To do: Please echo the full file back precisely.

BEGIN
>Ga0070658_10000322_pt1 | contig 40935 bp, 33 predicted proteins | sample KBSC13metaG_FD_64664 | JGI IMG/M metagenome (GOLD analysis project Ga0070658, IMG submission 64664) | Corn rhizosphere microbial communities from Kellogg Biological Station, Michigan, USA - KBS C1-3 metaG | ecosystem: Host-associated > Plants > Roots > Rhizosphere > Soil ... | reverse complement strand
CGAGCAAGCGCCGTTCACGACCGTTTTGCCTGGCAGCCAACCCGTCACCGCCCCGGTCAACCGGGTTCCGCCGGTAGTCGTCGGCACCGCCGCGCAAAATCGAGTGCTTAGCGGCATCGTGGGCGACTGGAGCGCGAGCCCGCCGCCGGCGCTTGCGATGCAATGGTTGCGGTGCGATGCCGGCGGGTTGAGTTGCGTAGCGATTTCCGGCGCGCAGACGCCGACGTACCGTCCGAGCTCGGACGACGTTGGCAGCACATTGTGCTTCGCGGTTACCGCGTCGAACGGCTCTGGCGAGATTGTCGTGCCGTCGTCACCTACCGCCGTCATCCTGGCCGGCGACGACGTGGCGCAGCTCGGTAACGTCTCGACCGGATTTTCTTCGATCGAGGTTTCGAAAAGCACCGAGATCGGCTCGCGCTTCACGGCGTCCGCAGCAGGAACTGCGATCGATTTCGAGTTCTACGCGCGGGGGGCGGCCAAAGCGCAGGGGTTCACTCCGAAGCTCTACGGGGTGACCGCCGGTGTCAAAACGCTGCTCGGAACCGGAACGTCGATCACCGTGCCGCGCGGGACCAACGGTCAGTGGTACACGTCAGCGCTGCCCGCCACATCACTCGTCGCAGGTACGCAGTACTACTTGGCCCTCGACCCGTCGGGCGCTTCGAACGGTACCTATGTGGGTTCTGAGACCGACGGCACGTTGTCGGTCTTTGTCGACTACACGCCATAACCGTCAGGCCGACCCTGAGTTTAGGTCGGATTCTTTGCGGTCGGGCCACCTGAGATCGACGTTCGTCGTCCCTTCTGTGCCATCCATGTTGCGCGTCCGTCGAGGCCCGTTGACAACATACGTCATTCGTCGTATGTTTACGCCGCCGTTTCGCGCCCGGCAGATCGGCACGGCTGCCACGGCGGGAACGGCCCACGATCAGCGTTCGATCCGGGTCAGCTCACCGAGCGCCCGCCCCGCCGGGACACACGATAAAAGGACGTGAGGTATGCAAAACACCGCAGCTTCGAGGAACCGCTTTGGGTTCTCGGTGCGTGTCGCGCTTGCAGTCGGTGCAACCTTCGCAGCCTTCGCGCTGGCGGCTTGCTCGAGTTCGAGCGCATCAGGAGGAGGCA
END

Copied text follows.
>Ga0070658_10000322_pt1 | contig 40935 bp, 33 predicted proteins | sample KBSC13metaG_FD_64664 | JGI IMG/M metagenome (GOLD analysis project Ga0070658, IMG submission 64664) | Corn rhizosphere microbial communities from Kellogg Biological Station, Michigan, USA - KBS C1-3 metaG | ecosystem: Host-associated > Plants > Roots > Rhizosphere > Soil ... | reverse complement strand
CGAGCAAGCGCCGTTCACGACCGTTTTGCCTGGCAGCCAACCCGTCACCGCCCCGGTCAACCGGGTTCCGCCGGTAGTCGTCGGCACCGCCGCGCAAAATCGAGTGCTTAGCGGCATCGTGGGCGACTGGAGCGCGAGCCCGCCGCCGGCGCTTGCGATGCAATGGTTGCGGTGCGATGCCGGCGGGTTGAGTTGCGTAGCGATTTCCGGCGCGCAGACGCCGACGTACCGTCCGAGCTCGGACGACGTTGGCAGCACATTGTGCTTCGCGGTTACCGCGTCGAACGGCTCTGGCGAGATTGTCGTGCCGTCGTCACCTACCGCCGTCATCCTGGCCGGCGACGACGTGGCGCAGCTCGGTAACGTCTCGACCGGATTTTCTTCGATCGAGGTTTCGAAAAGCACCGAGATCGGCTCGCGCTTCACGGCGTCCGCAGCAGGAACTGCGATCGATTTCGAGTTCTACGCGCGGGGGGCGGCCAAAGCGCAGGGGTTCACTCCGAAGCTCTACGGGGTGACCGCCGGTGTCAAAACGCTGCTCGGAACCGGAACGTCGATCACCGTGCCGCGCGGGACCAACGGTCAGTGGTACACGTCAGCGCTGCCCGCCACATCACTCGTCGCAGGTACGCAGTACTACTTGGCCCTCGACCCGTCGGGCGCTTCGAACGGTACCTATGTGGGTTCTGAGACCGACGGCACGTTGTCGGTCTTTGTCGACTACACGCCATAACCGTCAGGCCGACCCTGAGTTTAGGTCGGATTCTTTGCGGTCGGGCCACCTGAGATCGACGTTCGTCGTCCCTTCTGTGCCATCCATGTTGCGCGTCCGTCGAGGCCCGTTGACAACATACGTCATTCGTCGTATGTTTACGCCGCCGTTTCGCGCCCGGCAGATCGGCACGGCTGCCACGGCGGGAACGGCCCACGATCAGCGTTCGATCCGGGTCAGCTCACCGAGCGCCCGCCCCGCCGGGACACACGATAAAAGGACGTGAGGTATGCAAAACACCGCAGCTTCGAGGAACCGCTTTGGGTTCTCGGTGCGTGTCGCGCTTGCAGTCGGTGCAACCTTCGCAGCCTTCGCGCTGGCGGCTTGCTCGAGTTCGAGCGCATCAGGAGGAGGCA